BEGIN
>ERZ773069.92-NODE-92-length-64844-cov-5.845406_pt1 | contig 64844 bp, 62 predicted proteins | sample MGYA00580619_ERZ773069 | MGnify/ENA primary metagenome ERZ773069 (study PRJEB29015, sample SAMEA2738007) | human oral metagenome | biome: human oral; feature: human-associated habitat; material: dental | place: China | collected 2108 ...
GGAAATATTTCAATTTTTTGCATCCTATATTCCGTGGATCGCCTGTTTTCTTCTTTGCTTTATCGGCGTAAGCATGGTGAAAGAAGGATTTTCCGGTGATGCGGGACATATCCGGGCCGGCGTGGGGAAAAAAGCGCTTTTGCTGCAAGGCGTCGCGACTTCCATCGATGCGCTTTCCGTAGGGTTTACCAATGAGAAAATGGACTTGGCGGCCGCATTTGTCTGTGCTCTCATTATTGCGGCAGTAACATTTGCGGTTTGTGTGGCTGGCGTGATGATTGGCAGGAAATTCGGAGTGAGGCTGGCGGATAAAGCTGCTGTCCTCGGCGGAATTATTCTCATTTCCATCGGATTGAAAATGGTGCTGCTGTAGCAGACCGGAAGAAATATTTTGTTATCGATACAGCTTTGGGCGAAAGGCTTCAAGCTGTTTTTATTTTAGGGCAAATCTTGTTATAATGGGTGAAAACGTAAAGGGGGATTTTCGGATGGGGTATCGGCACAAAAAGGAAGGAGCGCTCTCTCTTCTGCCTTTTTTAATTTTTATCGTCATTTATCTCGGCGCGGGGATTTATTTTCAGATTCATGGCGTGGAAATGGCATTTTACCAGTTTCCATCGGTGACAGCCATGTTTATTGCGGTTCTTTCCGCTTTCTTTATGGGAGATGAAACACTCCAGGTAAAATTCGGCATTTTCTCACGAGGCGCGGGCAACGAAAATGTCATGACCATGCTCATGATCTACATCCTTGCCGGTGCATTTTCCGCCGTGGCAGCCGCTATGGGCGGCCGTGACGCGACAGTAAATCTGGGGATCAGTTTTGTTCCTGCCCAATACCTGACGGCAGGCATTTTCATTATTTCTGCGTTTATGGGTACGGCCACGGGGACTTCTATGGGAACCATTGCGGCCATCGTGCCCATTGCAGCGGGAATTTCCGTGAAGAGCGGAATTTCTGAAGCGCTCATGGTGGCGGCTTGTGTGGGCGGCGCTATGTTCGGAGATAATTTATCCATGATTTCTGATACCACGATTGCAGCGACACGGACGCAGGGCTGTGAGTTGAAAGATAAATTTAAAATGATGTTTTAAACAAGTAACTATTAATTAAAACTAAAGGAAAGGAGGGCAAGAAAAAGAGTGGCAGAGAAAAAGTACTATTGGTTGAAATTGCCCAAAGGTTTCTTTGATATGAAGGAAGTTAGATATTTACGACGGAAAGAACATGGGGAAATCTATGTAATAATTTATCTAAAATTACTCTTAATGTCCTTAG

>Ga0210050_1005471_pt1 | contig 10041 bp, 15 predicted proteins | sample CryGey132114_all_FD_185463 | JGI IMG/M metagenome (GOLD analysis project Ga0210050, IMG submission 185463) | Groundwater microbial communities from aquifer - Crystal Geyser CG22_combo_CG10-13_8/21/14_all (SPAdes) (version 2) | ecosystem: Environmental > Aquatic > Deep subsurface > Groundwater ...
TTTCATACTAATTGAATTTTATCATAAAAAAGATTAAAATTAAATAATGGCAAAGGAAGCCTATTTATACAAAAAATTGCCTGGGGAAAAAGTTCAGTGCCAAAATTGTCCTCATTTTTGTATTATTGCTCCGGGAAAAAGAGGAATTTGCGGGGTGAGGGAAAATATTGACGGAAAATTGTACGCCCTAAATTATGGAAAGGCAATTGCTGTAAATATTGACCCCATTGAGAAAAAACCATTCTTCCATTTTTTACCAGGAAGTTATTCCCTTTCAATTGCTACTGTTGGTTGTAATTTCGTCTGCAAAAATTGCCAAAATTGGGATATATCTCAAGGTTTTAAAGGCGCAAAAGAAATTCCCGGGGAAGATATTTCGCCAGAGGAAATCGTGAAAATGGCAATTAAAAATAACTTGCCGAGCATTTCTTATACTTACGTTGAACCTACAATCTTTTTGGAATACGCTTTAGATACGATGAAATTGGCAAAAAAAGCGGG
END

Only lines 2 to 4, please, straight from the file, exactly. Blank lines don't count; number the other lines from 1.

GGAAATATTTCAATTTTTTGCATCCTATATTCCGTGGATCGCCTGTTTTCTTCTTTGCTTTATCGGCGTAAGCATGGTGAAAGAAGGATTTTCCGGTGATGCGGGACATATCCGGGCCGGCGTGGGGAAAAAAGCGCTTTTGCTGCAAGGCGTCGCGACTTCCATCGATGCGCTTTCCGTAGGGTTTACCAATGAGAAAATGGACTTGGCGGCCGCATTTGTCTGTGCTCTCATTATTGCGGCAGTAACATTTGCGGTTTGTGTGGCTGGCGTGATGATTGGCAGGAAATTCGGAGTGAGGCTGGCGGATAAAGCTGCTGTCCTCGGCGGAATTATTCTCATTTCCATCGGATTGAAAATGGTGCTGCTGTAGCAGACCGGAAGAAATATTTTGTTATCGATACAGCTTTGGGCGAAAGGCTTCAAGCTGTTTTTATTTTAGGGCAAATCTTGTTATAATGGGTGAAAACGTAAAGGGGGATTTTCGGATGGGGTATCGGCACAAAAAGGAAGGAGCGCTCTCTCTTCTGCCTTTTTTAATTTTTATCGTCATTTATCTCGGCGCGGGGATTTATTTTCAGATTCATGGCGTGGAAATGGCATTTTACCAGTTTCCATCGGTGACAGCCATGTTTATTGCGGTTCTTTCCGCTTTCTTTATGGGAGATGAAACACTCCAGGTAAAATTCGGCATTTTCTCACGAGGCGCGGGCAACGAAAATGTCATGACCATGCTCATGATCTACATCCTTGCCGGTGCATTTTCCGCCGTGGCAGCCGCTATGGGCGGCCGTGACGCGACAGTAAATCTGGGGATCAGTTTTGTTCCTGCCCAATACCTGACGGCAGGCATTTTCATTATTTCTGCGTTTATGGGTACGGCCACGGGGACTTCTATGGGAACCATTGCGGCCATCGTGCCCATTGCAGCGGGAATTTCCGTGAAGAGCGGAATTTCTGAAGCGCTCATGGTGGCGGCTTGTGTGGGCGGCGCTATGTTCGGAGATAATTTATCCATGATTTCTGATACCACGATTGCAGCGACACGGACGCAGGGCTGTGAGTTGAAAGATAAATTTAAAATGATGTTTTAAACAAGTAACTATTAATTAAAACTAAAGGAAAGGAGGGCAAGAAAAAGAGTGGCAGAGAAAAAGTACTATTGGTTGAAATTGCCCAAAGGTTTCTTTGATATGAAGGAAGTTAGATATTTACGACGGAAAGAACATGGGGAAATCTATGTAATAATTTATCTAAAATTACTCTTAATGTCCTTAG

>Ga0210050_1005471_pt1 | contig 10041 bp, 15 predicted proteins | sample CryGey132114_all_FD_185463 | JGI IMG/M metagenome (GOLD analysis project Ga0210050, IMG submission 185463) | Groundwater microbial communities from aquifer - Crystal Geyser CG22_combo_CG10-13_8/21/14_all (SPAdes) (version 2) | ecosystem: Environmental > Aquatic > Deep subsurface > Groundwater ...
TTTCATACTAATTGAATTTTATCATAAAAAAGATTAAAATTAAATAATGGCAAAGGAAGCCTATTTATACAAAAAATTGCCTGGGGAAAAAGTTCAGTGCCAAAATTGTCCTCATTTTTGTATTATTGCTCCGGGAAAAAGAGGAATTTGCGGGGTGAGGGAAAATATTGACGGAAAATTGTACGCCCTAAATTATGGAAAGGCAATTGCTGTAAATATTGACCCCATTGAGAAAAAACCATTCTTCCATTTTTTACCAGGAAGTTATTCCCTTTCAATTGCTACTGTTGGTTGTAATTTCGTCTGCAAAAATTGCCAAAATTGGGATATATCTCAAGGTTTTAAAGGCGCAAAAGAAATTCCCGGGGAAGATATTTCGCCAGAGGAAATCGTGAAAATGGCAATTAAAAATAACTTGCCGAGCATTTCTTATACTTACGTTGAACCTACAATCTTTTTGGAATACGCTTTAGATACGATGAAATTGGCAAAAAAAGCGGG